Patient 6 was a 34-year-old previously healthy female. She was the one who prepared the food for the whole family. Her symptoms occurred 5 hours after the meal, comprising of perioral and limb numbness, abdominal pain, diarrhea, nausea and vomiting. Physical examination on admission revealed a blood pressure of 90/60 mmHg and a relative sinus bradycardia of 50 beats per minute. She was fully conscious and had no neurological deficits. Her laboratory investigations were within normal limits except leukocytosis of 18,700 cells/mm3. She was admitted for observation for 24 hours and was prescribed only antiemetics and oral rehydration salts. She completely recovered at the time of discharge. Patient 1 had abnormal slow heart rates of 40 - 50 beats/minute whilst in the presence of hypotension/volume depletion and/or hypoxemia. All patients had nausea, vomiting and diarrhea (except patient 1 who had nausea and vomiting).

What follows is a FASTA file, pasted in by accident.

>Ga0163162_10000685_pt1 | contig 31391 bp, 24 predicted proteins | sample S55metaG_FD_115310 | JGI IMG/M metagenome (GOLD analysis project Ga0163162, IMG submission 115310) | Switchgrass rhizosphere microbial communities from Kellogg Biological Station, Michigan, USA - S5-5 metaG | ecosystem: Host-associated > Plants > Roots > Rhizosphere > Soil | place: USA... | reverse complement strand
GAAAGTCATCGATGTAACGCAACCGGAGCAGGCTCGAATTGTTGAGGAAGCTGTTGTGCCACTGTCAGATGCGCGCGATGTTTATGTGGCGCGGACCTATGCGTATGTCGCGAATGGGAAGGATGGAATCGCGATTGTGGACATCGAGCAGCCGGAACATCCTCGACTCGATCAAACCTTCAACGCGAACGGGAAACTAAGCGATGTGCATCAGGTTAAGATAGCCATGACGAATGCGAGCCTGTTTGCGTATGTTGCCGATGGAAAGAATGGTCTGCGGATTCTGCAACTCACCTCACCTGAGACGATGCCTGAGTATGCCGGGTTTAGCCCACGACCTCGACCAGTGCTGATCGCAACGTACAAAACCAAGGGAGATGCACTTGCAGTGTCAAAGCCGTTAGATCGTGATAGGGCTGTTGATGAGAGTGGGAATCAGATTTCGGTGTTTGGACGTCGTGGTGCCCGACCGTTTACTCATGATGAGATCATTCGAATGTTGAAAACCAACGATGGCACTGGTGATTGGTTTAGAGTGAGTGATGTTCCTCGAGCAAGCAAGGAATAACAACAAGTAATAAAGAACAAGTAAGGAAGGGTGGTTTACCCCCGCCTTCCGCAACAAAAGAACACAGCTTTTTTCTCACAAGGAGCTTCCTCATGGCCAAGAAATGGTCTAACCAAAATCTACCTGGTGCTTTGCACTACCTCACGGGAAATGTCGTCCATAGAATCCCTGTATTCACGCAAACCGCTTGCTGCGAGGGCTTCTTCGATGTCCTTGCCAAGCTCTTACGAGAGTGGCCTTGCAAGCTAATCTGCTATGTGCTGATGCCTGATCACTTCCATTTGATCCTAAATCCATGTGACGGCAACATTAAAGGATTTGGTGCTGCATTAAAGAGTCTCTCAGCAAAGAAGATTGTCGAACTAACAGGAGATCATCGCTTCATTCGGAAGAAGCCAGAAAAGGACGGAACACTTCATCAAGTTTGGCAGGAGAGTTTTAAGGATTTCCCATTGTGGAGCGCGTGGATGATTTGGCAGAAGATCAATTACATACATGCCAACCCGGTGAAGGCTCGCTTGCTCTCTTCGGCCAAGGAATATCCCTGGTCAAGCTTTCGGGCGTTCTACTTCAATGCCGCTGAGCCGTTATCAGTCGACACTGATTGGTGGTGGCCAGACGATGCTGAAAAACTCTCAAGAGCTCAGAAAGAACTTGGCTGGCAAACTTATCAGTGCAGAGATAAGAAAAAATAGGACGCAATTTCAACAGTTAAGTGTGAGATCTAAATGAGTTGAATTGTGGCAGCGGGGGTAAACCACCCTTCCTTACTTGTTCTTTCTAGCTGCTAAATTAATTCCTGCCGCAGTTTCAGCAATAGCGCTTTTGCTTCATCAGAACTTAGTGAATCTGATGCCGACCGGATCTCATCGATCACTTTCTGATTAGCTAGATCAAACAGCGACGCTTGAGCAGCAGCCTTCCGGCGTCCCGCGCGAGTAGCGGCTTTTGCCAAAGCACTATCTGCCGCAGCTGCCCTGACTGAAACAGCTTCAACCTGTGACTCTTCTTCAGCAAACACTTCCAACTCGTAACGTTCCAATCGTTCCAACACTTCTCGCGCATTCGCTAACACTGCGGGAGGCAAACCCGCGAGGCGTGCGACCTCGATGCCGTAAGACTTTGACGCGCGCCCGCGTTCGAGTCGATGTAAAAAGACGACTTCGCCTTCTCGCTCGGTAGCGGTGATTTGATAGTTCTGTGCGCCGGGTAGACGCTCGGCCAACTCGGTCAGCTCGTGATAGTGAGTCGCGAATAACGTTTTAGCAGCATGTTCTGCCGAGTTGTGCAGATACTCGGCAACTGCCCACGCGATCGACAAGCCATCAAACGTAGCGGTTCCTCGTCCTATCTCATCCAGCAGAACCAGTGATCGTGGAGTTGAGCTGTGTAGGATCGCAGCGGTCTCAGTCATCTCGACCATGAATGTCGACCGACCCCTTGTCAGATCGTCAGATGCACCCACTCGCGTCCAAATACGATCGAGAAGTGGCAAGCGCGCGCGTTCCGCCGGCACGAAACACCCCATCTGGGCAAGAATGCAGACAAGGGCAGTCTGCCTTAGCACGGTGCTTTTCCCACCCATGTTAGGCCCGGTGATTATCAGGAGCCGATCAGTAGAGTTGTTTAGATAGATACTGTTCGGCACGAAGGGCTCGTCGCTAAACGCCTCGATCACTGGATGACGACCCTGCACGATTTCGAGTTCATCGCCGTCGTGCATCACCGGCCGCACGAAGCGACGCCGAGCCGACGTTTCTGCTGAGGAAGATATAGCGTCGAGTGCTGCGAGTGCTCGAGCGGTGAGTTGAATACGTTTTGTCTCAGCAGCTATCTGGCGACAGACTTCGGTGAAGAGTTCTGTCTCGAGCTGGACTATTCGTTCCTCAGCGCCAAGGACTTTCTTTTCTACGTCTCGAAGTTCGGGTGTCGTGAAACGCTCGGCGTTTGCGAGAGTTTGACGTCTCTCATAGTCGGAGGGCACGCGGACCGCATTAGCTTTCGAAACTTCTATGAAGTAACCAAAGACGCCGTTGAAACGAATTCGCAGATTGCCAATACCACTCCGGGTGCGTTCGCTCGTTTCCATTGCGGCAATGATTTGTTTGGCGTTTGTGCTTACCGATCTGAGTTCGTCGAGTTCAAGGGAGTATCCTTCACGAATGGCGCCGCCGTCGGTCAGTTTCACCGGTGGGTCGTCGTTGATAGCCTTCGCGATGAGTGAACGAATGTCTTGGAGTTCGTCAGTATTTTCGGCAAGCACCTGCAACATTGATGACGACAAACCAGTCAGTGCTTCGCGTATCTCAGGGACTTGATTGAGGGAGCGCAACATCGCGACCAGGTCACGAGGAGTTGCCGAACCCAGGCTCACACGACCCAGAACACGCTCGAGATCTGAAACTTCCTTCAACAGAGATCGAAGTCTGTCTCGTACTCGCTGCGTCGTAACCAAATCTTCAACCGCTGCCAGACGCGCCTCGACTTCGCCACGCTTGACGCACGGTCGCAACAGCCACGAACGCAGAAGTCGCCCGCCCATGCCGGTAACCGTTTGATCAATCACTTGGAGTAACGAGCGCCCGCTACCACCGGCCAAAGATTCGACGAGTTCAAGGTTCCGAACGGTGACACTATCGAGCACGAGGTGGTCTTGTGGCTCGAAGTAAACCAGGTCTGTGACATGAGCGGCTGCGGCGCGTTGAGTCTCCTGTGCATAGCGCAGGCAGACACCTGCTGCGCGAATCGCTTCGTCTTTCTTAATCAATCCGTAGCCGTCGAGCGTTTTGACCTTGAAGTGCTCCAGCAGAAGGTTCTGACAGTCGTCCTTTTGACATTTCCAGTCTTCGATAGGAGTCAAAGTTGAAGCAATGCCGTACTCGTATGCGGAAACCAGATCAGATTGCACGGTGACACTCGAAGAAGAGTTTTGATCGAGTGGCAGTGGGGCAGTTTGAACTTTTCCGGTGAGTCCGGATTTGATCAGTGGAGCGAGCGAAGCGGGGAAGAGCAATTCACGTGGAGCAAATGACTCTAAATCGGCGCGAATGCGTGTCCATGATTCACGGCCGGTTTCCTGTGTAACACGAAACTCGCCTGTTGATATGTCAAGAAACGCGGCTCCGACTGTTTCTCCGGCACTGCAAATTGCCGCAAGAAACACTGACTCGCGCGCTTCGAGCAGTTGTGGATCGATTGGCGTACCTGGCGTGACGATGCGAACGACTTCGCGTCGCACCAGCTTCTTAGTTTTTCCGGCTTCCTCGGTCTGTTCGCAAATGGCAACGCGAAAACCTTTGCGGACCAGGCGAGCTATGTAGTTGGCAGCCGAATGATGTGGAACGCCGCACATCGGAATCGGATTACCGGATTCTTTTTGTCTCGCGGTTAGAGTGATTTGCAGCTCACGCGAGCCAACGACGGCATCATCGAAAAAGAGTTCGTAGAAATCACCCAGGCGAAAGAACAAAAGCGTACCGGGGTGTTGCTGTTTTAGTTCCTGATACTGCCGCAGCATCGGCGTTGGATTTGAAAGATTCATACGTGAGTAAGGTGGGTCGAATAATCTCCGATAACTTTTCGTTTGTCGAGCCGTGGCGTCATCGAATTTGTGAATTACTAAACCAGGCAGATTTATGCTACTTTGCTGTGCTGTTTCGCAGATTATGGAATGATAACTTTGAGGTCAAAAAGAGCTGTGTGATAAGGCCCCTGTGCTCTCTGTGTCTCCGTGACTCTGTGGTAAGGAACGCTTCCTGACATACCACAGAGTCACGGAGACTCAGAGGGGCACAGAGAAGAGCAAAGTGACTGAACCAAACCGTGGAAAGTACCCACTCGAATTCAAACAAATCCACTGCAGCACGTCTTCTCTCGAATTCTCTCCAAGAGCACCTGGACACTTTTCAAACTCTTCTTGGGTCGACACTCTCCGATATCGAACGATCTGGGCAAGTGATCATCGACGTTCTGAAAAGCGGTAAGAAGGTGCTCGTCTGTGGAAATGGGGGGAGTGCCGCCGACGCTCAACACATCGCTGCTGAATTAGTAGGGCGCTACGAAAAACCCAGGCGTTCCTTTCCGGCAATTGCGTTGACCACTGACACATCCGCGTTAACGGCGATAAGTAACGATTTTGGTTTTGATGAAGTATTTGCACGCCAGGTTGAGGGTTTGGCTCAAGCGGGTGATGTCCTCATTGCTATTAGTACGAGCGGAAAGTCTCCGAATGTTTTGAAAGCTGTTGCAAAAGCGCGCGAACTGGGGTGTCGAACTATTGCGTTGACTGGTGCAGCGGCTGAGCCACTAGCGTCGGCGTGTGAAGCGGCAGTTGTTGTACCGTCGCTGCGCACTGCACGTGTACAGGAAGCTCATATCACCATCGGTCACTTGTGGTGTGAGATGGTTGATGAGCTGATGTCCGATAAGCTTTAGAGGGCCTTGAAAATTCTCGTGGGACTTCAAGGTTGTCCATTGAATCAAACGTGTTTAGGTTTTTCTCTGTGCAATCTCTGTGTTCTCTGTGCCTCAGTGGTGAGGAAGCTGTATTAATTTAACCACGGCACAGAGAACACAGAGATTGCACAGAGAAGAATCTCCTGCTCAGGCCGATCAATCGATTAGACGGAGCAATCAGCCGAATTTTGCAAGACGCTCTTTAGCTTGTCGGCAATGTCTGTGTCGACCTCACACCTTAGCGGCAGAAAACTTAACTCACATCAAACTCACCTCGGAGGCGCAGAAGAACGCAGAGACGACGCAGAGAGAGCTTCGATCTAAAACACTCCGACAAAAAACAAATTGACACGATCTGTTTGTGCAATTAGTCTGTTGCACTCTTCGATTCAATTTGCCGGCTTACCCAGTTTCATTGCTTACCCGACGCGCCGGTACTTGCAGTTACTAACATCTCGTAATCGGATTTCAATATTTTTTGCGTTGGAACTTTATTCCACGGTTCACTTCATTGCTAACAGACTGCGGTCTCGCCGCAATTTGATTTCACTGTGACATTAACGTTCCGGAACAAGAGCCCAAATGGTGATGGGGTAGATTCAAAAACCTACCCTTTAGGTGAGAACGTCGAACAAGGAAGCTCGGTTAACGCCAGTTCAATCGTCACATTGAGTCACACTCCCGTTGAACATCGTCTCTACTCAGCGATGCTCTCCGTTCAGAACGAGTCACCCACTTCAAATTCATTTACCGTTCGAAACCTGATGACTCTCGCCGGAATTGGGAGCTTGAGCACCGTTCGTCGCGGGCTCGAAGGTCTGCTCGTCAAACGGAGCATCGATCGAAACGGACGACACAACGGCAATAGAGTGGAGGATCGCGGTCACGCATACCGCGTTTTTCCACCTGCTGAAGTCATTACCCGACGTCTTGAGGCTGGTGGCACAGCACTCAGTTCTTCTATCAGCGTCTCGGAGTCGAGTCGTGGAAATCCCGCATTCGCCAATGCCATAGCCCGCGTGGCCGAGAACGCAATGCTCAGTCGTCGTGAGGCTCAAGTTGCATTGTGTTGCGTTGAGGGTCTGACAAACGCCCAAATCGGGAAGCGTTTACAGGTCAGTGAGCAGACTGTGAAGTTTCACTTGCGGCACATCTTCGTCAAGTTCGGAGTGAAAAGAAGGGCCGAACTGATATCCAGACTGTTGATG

3. Discussion

There are many marine toxins that can cause human diseases after ingesting contaminated food. A history of eating fish points to ciguatera or puffer fish poisoning, whereas consuming shellfish may suggest paralytic, neurotoxic oramnesic shellfish poisoning [6] . Each marine toxin can manifest with different signs and symptoms. Some are unique, but many can be shared. Thus, it is not easy to identify marine toxins clinically. Diagnosis depends on history of eating particular kinds of seafood, symptoms and time to recovery. Detection of toxin in remnants of the food can be done only in special laboratories but is usually not possible due to the unavailability of the food at the time intoxication is suspected.